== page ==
So… At this point, I’m still not loving this bread but it seems to have potential so I’ll try it again. I’ll wait to see if anyone has any good ideas and then I’ll try your suggestions out next time. Thanks in advance everyone, and thank you John for making me get out of my comfort zone.

…and now for something completely different

Avocado. Mmmmm. Silky. Luscious. Cooling. Cake… Huh??? If the words avocado and cake make you want to have a Corona with lime to help soften the blow of having those two words appear in the same sentence, then this cake is probably not for you. You can leave now. There is a nice sunny beach somewhere with fish tacos and beer and guacamole. You are excused. If avocado and cake made you perk up and be curious, stick around with me for a minute, you won’t be disappointed.

I first became intrigued with the idea of avocado in a baked good after stumbling onto the recipe for avocado bread on the avocado.org site a couple of years ago. People use zucchini, carrots and bananas in baked goods. With it’s high fat content and creamy flesh, why not avocado too? My only problem: although I live in the middle of avocado country and I can get huge Hass avocados for a buck a piece, I am very miserly with them. I didn’t want to waste a good avocado or two on something that might suck.

This week, we managed to buy too many of these wonderful fruits, and like bananas, the window of yummy goodness is very short indeed. I had two avocados that were quickly heading past their prime. Today was the day to experiment.

The experiment went well. I have to admit that I was a little too bold with my experiment and the addition of chocolate chips, while well intentioned was possibly a mistake. They made the cake a little too rich. We tried a nibble of cake that somehow didn’t get polluted with chocolate and the dates and walnuts alone were just perfect. If you just have to have chocolate, it was pretty tasty but the cake would have been somehow more pure and elegant without the chocolate.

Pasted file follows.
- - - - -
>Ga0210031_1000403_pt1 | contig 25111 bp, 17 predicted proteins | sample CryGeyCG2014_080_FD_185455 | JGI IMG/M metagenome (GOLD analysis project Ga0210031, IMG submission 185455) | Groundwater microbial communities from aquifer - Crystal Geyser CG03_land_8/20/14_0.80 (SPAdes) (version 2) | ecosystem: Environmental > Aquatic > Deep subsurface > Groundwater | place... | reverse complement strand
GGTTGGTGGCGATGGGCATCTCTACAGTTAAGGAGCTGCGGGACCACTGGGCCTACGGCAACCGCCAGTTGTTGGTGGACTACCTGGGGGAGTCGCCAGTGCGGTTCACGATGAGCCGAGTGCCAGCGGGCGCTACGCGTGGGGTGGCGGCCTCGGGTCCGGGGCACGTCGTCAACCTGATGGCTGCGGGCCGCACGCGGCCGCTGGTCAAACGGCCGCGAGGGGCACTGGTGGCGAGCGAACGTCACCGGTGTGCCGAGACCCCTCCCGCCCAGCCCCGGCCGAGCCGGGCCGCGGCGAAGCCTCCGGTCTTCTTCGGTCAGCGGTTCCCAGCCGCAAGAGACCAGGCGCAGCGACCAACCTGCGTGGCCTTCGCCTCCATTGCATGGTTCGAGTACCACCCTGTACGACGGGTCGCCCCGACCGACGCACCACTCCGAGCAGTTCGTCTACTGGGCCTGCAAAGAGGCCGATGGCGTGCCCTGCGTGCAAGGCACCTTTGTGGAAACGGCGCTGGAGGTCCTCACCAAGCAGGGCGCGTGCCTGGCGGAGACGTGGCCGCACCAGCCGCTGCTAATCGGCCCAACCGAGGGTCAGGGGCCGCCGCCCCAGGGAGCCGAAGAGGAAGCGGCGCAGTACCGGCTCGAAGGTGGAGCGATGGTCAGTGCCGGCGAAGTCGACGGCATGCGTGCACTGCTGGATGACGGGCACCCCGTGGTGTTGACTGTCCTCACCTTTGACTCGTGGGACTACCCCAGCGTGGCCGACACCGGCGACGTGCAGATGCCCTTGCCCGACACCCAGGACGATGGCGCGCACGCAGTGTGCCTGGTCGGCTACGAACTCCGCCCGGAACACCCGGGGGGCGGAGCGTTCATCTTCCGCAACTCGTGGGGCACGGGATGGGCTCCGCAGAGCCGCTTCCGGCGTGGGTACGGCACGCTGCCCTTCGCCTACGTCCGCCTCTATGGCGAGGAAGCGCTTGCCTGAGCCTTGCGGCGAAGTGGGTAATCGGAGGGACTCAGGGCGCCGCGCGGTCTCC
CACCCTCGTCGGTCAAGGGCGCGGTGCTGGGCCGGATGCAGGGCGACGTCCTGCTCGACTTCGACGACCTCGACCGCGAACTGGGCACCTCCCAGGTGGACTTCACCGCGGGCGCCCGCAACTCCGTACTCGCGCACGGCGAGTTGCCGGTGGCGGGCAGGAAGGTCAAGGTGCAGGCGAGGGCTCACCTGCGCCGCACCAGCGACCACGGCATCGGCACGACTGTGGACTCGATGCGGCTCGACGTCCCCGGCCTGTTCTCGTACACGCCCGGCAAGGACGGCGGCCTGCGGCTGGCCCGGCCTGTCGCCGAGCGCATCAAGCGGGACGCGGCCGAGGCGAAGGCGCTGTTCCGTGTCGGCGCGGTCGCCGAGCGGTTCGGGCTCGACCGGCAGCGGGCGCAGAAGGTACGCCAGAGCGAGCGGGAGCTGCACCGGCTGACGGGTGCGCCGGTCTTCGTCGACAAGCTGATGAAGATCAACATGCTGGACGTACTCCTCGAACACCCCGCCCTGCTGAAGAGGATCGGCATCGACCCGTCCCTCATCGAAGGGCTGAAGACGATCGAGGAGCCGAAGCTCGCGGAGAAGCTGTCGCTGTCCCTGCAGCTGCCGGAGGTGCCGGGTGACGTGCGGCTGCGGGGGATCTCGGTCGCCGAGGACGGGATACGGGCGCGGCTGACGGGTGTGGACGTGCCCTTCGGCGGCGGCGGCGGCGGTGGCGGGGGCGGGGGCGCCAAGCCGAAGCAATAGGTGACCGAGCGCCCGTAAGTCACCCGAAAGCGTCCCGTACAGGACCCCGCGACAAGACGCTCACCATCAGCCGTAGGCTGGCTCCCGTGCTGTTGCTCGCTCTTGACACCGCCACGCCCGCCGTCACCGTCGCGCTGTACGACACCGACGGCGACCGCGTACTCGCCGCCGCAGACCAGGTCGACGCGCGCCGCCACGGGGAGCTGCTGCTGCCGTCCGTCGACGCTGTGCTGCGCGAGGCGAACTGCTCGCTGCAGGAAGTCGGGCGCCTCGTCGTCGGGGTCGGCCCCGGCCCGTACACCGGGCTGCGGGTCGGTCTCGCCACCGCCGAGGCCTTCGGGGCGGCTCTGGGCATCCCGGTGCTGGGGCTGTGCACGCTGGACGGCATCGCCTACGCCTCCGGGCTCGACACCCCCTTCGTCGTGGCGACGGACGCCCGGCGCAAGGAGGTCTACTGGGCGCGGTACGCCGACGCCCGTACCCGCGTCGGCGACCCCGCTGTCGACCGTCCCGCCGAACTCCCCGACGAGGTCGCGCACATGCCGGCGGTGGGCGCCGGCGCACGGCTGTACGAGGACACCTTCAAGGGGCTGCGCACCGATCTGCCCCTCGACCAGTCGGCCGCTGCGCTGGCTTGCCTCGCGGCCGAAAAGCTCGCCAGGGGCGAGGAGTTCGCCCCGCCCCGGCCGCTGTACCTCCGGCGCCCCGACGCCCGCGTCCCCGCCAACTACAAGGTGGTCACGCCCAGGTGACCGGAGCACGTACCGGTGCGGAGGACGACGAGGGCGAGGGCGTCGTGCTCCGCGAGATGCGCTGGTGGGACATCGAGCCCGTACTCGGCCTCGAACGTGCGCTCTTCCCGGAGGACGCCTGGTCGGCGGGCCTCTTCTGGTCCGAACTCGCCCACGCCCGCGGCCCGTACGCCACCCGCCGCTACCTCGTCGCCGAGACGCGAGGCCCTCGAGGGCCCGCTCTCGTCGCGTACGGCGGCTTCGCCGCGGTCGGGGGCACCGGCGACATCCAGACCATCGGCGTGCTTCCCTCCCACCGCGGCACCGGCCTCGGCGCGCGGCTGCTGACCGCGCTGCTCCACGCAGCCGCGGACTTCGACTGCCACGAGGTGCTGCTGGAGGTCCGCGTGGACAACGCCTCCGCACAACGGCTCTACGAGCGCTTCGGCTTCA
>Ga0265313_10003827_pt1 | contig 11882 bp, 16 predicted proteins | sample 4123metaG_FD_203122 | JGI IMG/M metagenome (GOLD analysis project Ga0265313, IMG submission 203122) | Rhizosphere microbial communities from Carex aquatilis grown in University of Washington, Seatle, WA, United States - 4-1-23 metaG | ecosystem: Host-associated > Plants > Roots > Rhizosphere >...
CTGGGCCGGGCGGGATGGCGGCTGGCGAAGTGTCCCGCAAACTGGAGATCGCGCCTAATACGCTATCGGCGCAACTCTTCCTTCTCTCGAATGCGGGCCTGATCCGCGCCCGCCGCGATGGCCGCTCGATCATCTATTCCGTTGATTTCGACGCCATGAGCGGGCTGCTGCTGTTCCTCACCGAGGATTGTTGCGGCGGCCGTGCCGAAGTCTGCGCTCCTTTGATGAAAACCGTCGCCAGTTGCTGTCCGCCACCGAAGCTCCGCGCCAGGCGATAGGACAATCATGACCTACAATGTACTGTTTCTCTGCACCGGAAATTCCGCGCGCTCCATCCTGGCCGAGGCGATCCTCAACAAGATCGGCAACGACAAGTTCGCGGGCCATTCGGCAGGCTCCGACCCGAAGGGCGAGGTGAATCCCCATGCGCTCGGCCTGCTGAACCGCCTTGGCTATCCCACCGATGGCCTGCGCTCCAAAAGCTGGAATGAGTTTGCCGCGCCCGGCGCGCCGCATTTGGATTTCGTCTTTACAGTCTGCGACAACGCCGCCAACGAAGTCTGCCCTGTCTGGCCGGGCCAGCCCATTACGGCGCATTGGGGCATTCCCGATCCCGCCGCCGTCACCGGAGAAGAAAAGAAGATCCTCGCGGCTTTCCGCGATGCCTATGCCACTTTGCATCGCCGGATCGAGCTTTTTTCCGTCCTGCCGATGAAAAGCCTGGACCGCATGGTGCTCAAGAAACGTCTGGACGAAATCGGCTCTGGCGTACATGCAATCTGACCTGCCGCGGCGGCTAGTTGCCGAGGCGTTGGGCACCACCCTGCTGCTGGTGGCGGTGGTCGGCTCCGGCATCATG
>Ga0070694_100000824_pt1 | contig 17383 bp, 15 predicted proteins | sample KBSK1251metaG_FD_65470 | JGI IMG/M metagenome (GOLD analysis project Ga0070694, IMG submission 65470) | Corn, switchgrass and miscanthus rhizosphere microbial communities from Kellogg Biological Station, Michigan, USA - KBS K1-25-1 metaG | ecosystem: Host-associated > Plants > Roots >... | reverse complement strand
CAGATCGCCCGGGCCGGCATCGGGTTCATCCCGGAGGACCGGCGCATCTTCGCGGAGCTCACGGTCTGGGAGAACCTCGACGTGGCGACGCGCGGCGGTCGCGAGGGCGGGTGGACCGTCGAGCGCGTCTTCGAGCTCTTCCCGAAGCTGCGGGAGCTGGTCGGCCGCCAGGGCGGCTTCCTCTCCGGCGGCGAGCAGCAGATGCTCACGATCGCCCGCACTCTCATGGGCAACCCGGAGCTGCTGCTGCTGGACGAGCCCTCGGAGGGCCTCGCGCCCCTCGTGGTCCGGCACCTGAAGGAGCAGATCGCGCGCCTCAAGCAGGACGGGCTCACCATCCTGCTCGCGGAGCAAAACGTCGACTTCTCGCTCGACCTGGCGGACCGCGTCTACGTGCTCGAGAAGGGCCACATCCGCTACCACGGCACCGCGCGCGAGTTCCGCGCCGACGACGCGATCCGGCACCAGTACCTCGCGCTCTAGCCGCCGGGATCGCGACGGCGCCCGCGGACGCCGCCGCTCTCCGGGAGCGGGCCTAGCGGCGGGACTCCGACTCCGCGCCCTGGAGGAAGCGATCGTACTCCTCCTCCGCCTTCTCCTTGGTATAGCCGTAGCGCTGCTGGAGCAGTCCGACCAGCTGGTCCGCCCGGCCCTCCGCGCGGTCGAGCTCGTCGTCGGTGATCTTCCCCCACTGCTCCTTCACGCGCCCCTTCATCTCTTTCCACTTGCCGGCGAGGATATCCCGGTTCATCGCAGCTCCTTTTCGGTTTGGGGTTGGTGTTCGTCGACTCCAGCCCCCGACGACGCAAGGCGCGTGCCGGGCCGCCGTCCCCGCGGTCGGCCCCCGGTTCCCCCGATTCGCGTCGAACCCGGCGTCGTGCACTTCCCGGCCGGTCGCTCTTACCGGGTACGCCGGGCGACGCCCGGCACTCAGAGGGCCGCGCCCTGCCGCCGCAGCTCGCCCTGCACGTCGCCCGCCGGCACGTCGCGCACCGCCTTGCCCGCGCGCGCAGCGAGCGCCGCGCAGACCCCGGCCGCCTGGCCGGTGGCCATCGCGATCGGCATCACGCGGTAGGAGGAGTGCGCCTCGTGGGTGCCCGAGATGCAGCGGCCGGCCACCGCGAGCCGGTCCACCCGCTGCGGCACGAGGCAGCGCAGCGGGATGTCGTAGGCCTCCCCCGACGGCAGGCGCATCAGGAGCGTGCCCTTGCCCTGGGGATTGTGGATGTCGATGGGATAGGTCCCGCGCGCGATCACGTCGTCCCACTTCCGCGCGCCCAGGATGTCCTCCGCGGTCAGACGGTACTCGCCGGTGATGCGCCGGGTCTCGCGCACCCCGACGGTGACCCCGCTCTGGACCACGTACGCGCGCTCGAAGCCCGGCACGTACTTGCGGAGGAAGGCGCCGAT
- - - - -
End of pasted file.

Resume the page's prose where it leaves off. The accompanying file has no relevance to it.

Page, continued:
Why is this cake a surprise you ask? It surprised me with it’s super moist texture. Avocados are high in oil. If you look at the recipe, there is no added fat besides the flesh of the avocado. I used whole wheat pastry flour and yet, this cake was as moist as a cake made from cake mix. Just fabulous and yet another reason to drop the chocolate from the recipe so that you can enjoy the texture with just a little fruit and nuts to compliment it.

Avocado surprise cake

2 cups whole wheat pastry flour

Zest from 1 large orange, chopped

1 tsp baking soda

½ tsp baking powder

½ tsp cinnamon

¼ tsp salt

½ cup bittersweet chocolate chips, roughly chopped (optional)

½ cup fresh dates, chopped

½ cup walnuts

½ cup honey

¼ cup orange juice (about 1 large orange, juiced)

1 cup avocado (2 large), mashed until smooth

1 egg, lightly beaten

½ cup plain yogurt

Preheat the oven to 350 degrees, F. Oil and flour a bundt pan.

In a large bowl mix together, pastry flour, orange zest, baking soda, baking powder, cinnamon, salt, chocolate chips (if using), dates and walnuts.

In another large bowl combine honey, orange juice, avocado, egg and yogurt. Mix until well combined.

Add the wet ingredients to the dry ingredients. Mix until just combined. Pour batter into the prepared bundt pan. Bake for 35 – 40 minutes until the cake is browned and a toothpick inserted into the center comes out clean.

How to make cocoa powder feel decadent

They say one of the keys to sticking to a sensible eating plan is to make sure you do not deny yourself any of your favorite foods. This sounds simple enough. However, there is a catch (isn’t there always a catch?). On the surface this statement is fine if you are maintaining a healthy weight, but if you need to lose weight, having a chocolate bar can make it so that you need to push otherwise healthy food off of your daily menu to compensate for the large amount of calories you just took in. Such a strategy can cause hunger because it’s the healthy food that makes us feel full and satisfied. But “they” have a point. Have you ever had a craving, you didn’t give in to, but you ended up eating around the craving, thereby eating way too many calories and still not feeling satisfied? I have. That’s why I am always on the lookout for clever substitutions for things I might crave.

As I made my way through the blogosphere a few weeks ago, I stumbled onto some delicious sounding healthy biscotti. These whole grain gems were spiked with molasses and had gingerbread type spices. I bookmarked the recipe for later but I kept going back to look at it.